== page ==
Viral Vaccines under Development: A Third Generation

  • June E. Osborn
Part of the Advances in Experimental Medicine and Biology book series (AEMB, volume 118)


These are exciting times in virology, immunology and molecular biology, and there is a brisk pace of advance in the basic sciences which provide tools for vaccine development. Additionally, the brilliant success of vaccines created in the fifties and sixties has spawned a host of attempts to apply active immunization principles to the prevention of numerous viral diseases which still evade efforts at control. Partial reviews of current vaccine candidates have appeared in profusion in recent months, and so I have modified my initial purpose for this presentation. Rather than attempting a compendious “state of the art” effort concerning the candidate vaccines themselves, my aim here will be twofold. First, I wish to highlight some of the recent scientific advances which can and/or should be elements in rational vaccine development. Second, I will assess several of the current candidate vaccines in the context of new knowledge with the goal of identifying factors that constitute limits to their further improvement. I should in good conscience confess at the outset that my attention to cell substrates per se will be somewhat peripheral except as I perceive them to be the central factor which limits progress in a given context.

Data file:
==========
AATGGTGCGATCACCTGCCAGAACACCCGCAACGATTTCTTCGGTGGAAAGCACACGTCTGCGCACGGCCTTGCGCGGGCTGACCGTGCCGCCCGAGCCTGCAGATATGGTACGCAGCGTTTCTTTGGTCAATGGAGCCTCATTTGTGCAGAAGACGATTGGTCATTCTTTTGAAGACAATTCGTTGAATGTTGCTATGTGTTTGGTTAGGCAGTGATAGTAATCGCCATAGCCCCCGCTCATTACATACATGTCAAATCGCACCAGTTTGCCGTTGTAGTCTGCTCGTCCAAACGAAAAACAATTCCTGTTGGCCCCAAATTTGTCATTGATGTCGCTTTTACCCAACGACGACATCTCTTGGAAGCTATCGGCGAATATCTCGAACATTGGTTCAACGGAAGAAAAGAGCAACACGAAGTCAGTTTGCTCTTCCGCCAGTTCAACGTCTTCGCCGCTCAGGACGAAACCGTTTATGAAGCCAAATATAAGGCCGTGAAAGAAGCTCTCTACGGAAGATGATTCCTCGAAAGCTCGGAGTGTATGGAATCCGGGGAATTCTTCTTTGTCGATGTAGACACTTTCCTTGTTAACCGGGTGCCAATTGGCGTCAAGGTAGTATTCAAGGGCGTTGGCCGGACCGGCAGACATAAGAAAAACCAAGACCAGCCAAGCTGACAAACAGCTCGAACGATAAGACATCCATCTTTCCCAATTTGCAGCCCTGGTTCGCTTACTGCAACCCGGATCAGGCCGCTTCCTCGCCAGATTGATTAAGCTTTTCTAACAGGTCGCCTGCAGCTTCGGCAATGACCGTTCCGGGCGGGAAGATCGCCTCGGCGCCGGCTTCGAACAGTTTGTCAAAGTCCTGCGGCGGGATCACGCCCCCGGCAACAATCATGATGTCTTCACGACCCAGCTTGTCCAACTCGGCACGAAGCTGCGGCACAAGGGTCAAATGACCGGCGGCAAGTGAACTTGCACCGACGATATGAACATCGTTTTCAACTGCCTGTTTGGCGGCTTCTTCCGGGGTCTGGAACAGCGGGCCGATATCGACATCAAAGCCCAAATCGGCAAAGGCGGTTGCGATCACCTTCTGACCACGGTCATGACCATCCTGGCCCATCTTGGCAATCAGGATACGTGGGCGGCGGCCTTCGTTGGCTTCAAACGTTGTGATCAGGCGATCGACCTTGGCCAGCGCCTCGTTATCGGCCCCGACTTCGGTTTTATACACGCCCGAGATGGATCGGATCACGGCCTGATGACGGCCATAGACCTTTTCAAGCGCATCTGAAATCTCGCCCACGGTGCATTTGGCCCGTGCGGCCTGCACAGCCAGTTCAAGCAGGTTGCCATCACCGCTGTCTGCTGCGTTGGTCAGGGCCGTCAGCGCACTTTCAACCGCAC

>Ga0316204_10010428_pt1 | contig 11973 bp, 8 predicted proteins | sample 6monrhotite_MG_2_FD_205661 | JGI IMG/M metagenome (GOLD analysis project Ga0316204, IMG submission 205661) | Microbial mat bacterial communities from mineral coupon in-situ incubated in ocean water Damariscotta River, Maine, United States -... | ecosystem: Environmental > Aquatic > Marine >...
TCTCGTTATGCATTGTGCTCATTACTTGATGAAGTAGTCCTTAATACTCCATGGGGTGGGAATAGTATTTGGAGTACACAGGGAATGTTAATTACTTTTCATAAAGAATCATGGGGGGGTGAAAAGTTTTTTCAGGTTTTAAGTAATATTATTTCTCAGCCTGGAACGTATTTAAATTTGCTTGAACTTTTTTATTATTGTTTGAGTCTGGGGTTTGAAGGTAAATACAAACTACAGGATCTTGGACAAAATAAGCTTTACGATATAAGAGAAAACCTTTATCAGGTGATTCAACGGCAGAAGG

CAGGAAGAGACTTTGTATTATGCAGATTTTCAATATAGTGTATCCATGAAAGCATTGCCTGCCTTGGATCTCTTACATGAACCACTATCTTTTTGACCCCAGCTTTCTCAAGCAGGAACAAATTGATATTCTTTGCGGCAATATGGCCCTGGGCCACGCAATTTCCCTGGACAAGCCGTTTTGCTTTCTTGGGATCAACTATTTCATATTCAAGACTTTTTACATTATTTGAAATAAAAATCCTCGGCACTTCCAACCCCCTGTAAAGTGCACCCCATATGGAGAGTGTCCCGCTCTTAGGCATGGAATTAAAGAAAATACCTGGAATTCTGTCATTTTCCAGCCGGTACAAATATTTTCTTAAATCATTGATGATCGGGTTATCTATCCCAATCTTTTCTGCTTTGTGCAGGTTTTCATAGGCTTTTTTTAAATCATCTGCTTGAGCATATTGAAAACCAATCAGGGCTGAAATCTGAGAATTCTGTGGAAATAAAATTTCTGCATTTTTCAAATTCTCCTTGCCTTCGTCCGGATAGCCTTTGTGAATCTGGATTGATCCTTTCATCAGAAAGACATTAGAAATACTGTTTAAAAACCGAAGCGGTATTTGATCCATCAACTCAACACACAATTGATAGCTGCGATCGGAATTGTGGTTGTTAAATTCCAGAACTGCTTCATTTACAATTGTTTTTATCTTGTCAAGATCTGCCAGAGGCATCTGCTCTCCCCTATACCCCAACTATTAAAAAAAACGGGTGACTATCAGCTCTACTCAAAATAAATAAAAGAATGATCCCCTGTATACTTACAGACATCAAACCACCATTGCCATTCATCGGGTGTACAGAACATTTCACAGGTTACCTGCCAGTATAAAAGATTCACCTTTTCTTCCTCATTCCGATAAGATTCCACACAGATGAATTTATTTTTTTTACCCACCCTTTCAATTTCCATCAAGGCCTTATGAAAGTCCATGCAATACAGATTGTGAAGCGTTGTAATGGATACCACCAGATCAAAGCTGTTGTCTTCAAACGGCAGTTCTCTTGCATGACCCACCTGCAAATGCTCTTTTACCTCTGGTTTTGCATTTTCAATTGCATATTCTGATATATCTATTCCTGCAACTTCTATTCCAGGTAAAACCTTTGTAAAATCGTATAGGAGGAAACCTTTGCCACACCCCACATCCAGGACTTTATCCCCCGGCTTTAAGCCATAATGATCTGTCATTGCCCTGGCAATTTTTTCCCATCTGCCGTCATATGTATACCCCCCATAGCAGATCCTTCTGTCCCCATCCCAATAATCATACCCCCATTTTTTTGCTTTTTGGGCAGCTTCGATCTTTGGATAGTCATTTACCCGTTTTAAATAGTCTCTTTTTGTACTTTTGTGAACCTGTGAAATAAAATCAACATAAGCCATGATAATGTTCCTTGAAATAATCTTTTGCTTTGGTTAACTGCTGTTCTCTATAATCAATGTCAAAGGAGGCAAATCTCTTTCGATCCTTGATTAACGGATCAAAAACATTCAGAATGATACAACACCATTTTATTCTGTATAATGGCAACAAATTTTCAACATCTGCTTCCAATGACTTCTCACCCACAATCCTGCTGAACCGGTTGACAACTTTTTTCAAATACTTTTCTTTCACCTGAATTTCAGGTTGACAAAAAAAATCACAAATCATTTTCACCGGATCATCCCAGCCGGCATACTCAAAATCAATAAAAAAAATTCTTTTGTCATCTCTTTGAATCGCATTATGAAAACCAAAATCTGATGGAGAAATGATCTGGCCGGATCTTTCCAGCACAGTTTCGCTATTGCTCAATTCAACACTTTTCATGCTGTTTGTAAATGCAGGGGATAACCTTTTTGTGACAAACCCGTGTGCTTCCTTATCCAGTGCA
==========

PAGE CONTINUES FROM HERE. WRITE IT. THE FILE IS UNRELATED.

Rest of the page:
Herpes Simplex Respiratory Syncytial Virus Herpes Simplex Type Vaccine Development Human Cytomegalovirus 
These keywords were added by machine and not by the authors. This process is experimental and the keywords may be updated as the learning algorithm improves.


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© Plenum Press, New York 1979

Authors and Affiliations

  • June E. Osborn
    • 1
  1. 1.Department of Medical Microbiology and PediatricsUniversity of Wisconsin Medical SchoolMadisonUSA

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